TUSCALOOSA, Ala. -- Don't mess with the refs.
At least keep any criticism away from Nick Saban or be ready to duck.
The weekly, almost ritualistic second-guessing of SEC football officiating is getting old for the Alabama coach. He took a much different path than some of his conference colleagues when faced with a question about Saturday's 24-15 win over LSU.
Whether LSU's Patrick Peterson intercepted Greg McElroy's pass late in the Crimson Tide's SEC West-clinching win isn't the issue for Saban.
"I just really do believe this," he said, visibly animated. "If I was an official and I was making what I made officiating, because I loved the game and I loved doing it, and was getting criticized by the media, including our announcers on TV, like these guys are getting criticized, I think I'd step back and say, 'I think I'm going to the lake this weekend. You guys can have this.' That's what I'd do. Those guys do a great job. They work their tail off and try and do a good job."
Saban's defense comes after weeks of controversy involving coaches criticizing judgment calls in tight games. Tennessee coach Lane Kiffin went as far as to question the motives behind disparities in penalties called in games involving divisional champions Florida and Alabama.
Florida coach Urban Meyer was fined $30,000 last week for questioning a late-hit non-call just days after the league announced stricter penalties for public complaints.
From watching the school's video of the LSU game, Saban said he couldn't tell if Peterson intercepted McElroy's pass thrown with 5:54 to play and the Tide leading 21-15. Peterson said after the game that he was sure he secured the ball before leaving the field of play, but an official review confirmed the original ruling of an incomplete pass. A Leigh Tiffin field goal later in the drive pushed Alabama's lead to nine points -- effectively salting away the win.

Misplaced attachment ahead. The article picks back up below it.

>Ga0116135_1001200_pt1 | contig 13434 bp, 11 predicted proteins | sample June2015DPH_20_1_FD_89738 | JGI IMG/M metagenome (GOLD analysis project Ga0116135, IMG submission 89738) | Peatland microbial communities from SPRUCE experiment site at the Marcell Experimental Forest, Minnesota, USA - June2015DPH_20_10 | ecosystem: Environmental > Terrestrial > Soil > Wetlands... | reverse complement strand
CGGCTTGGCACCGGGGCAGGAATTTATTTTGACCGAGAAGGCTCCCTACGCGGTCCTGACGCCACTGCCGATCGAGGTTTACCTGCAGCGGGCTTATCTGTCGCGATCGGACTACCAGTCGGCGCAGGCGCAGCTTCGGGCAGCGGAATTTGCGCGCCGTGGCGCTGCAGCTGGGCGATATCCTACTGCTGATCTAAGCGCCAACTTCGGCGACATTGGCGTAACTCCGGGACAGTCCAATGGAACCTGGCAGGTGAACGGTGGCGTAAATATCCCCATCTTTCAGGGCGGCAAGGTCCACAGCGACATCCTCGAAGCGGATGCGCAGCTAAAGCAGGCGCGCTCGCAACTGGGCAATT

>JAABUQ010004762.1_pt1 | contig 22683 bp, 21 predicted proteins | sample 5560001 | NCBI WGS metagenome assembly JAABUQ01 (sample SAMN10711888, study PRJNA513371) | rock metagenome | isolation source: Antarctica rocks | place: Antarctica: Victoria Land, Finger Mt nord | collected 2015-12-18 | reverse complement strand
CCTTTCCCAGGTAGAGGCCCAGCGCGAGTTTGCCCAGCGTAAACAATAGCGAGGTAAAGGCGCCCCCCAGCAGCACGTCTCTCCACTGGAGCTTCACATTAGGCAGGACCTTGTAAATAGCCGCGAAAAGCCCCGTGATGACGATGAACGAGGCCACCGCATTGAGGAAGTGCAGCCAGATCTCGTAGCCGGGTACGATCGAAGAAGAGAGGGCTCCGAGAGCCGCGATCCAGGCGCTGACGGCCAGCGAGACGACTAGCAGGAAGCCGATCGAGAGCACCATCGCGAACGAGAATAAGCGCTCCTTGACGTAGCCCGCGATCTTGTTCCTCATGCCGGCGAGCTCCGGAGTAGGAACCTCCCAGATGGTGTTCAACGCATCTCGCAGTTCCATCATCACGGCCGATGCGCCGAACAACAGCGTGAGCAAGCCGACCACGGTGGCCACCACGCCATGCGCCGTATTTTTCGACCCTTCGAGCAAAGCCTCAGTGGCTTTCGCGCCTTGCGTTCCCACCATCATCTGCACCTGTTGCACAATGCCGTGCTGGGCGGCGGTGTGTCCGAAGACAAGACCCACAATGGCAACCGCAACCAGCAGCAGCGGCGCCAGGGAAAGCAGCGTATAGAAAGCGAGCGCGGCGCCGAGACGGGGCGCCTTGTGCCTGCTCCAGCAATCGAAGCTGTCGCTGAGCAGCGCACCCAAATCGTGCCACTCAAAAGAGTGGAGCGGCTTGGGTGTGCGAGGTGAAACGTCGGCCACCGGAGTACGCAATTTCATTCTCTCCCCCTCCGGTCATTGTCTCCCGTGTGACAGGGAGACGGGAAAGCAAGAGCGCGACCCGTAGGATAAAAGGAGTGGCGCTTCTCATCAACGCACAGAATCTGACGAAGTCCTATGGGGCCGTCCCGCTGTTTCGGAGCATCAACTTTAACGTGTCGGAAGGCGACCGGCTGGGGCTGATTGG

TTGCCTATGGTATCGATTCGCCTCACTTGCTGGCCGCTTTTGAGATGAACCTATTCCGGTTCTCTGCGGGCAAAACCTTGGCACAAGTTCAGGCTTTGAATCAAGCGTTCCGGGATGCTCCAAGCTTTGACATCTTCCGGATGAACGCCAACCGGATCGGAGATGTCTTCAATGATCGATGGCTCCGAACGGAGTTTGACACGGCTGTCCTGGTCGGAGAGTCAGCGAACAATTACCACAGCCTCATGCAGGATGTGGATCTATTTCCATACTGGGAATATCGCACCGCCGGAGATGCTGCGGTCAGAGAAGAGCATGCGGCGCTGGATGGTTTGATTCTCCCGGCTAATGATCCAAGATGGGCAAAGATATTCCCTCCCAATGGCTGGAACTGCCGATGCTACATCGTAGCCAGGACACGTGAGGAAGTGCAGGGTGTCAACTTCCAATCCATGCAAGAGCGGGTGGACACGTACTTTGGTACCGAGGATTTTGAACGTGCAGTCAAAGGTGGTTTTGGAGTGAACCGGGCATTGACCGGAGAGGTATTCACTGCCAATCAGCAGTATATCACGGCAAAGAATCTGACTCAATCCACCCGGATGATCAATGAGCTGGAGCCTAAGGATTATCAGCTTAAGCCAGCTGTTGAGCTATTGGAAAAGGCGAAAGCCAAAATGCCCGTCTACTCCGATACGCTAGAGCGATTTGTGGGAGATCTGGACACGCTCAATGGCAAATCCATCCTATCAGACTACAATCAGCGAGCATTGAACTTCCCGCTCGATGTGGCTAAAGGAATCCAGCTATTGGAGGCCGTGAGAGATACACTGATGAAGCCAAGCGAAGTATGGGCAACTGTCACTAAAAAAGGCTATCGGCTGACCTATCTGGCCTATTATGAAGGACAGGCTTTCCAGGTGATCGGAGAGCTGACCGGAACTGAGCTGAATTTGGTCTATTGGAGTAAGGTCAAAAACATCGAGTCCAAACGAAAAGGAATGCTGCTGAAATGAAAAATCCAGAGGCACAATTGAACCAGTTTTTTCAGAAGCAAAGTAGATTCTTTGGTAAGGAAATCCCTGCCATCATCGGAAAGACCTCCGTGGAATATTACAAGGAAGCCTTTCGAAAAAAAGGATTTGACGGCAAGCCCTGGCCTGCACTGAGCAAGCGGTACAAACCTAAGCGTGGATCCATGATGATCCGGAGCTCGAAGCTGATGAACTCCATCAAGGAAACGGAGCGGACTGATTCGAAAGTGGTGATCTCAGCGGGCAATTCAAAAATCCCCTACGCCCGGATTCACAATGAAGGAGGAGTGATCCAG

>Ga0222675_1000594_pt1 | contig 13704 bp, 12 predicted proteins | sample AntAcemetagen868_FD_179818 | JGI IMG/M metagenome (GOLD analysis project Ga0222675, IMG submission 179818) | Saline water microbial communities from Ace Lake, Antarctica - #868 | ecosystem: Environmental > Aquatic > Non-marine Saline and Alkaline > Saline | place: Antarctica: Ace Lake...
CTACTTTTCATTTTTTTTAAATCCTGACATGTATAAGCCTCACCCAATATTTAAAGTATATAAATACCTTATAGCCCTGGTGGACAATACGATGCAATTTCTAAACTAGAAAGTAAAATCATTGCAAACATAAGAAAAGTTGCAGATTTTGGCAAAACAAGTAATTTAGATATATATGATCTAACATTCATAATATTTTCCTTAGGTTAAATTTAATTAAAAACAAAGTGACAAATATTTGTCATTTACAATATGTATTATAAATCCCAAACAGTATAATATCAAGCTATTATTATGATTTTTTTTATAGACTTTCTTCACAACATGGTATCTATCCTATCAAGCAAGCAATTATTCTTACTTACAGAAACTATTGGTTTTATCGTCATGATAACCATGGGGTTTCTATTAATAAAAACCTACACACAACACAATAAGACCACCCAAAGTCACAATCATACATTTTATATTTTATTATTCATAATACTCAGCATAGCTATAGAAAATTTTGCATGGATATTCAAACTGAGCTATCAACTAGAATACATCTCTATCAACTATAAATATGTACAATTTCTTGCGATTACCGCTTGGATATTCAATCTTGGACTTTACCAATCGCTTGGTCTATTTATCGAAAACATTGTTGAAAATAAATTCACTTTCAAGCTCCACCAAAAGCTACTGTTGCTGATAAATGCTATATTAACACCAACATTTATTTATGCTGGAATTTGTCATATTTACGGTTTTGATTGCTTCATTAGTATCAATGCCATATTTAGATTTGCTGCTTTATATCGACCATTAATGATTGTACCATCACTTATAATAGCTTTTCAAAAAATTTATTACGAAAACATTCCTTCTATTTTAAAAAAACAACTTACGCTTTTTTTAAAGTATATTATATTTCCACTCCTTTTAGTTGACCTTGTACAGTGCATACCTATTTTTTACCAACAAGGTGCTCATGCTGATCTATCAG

Even if the interception was awarded to Peterson, both Saban and McElroy questioned whether LSU could have driven down the field to score the go-ahead touchdown.
"I haven't even seen replays yet of the interception, and I'm not sure if it was an interception or not," McElroy said. "It might have been. Who knows? The guy made a heck of a play on it. Whether it was an interception or not, he broke up a pass and it was a heck of a play."
In Baton Rouge, LSU coach Les Miles balked at the opportunity to complain about the call.
"I know these officials are trying," he said during his weekly news conference. "They are doing everything they can to get it right. The final score is the final score. The officials are working hard to get it right. If I felt differently, I would say so."
Several Alabama players faced similar questions about the situation and officiating in general Monday. There were no critics in the group that included a sympathetic Javier Arenas.
"They probably have the hardest job out there," said Arenas, who was named the SEC defensive player of the week Monday. "They've got to tell 92,000 angry fans what they don't want to hear. And those fans have beer bottles in their hands. They have the hardest job out there. I've never questioned officials. Even if I do, I keep it part of myself."
The Associated Press contributed to this report.